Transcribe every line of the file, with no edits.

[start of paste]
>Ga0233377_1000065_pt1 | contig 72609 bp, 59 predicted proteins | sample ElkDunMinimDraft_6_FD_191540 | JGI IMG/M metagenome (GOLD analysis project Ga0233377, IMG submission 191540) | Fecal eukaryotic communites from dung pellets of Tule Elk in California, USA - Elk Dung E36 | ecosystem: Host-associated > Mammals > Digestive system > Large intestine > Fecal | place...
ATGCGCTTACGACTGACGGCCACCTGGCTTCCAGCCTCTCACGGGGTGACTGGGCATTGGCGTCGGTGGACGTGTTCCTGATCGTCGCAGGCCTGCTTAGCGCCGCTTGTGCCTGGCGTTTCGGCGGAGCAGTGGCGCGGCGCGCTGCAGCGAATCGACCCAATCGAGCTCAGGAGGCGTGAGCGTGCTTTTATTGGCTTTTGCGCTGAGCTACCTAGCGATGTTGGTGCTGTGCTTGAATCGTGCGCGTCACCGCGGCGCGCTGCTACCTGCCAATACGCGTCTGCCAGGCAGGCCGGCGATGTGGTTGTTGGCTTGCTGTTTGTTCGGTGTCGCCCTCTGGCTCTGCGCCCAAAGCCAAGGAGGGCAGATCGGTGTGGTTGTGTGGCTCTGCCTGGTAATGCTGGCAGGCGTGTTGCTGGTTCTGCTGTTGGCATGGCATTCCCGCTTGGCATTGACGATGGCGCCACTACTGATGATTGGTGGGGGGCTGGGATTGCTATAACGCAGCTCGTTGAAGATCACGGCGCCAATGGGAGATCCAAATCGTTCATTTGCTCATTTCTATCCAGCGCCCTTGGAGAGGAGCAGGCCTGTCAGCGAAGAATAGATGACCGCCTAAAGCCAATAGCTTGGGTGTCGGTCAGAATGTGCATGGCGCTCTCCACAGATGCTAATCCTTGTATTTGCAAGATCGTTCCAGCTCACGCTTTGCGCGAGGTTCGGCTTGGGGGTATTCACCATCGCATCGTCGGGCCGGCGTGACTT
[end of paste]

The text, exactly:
>Ga0233377_1000065_pt1 | contig 72609 bp, 59 predicted proteins | sample ElkDunMinimDraft_6_FD_191540 | JGI IMG/M metagenome (GOLD analysis project Ga0233377, IMG submission 191540) | Fecal eukaryotic communites from dung pellets of Tule Elk in California, USA - Elk Dung E36 | ecosystem: Host-associated > Mammals > Digestive system > Large intestine > Fecal | place...
ATGCGCTTACGACTGACGGCCACCTGGCTTCCAGCCTCTCACGGGGTGACTGGGCATTGGCGTCGGTGGACGTGTTCCTGATCGTCGCAGGCCTGCTTAGCGCCGCTTGTGCCTGGCGTTTCGGCGGAGCAGTGGCGCGGCGCGCTGCAGCGAATCGACCCAATCGAGCTCAGGAGGCGTGAGCGTGCTTTTATTGGCTTTTGCGCTGAGCTACCTAGCGATGTTGGTGCTGTGCTTGAATCGTGCGCGTCACCGCGGCGCGCTGCTACCTGCCAATACGCGTCTGCCAGGCAGGCCGGCGATGTGGTTGTTGGCTTGCTGTTTGTTCGGTGTCGCCCTCTGGCTCTGCGCCCAAAGCCAAGGAGGGCAGATCGGTGTGGTTGTGTGGCTCTGCCTGGTAATGCTGGCAGGCGTGTTGCTGGTTCTGCTGTTGGCATGGCATTCCCGCTTGGCATTGACGATGGCGCCACTACTGATGATTGGTGGGGGGCTGGGATTGCTATAACGCAGCTCGTTGAAGATCACGGCGCCAATGGGAGATCCAAATCGTTCATTTGCTCATTTCTATCCAGCGCCCTTGGAGAGGAGCAGGCCTGTCAGCGAAGAATAGATGACCGCCTAAAGCCAATAGCTTGGGTGTCGGTCAGAATGTGCATGGCGCTCTCCACAGATGCTAATCCTTGTATTTGCAAGATCGTTCCAGCTCACGCTTTGCGCGAGGTTCGGCTTGGGGGTATTCACCATCGCATCGTCGGGCCGGCGTGACTT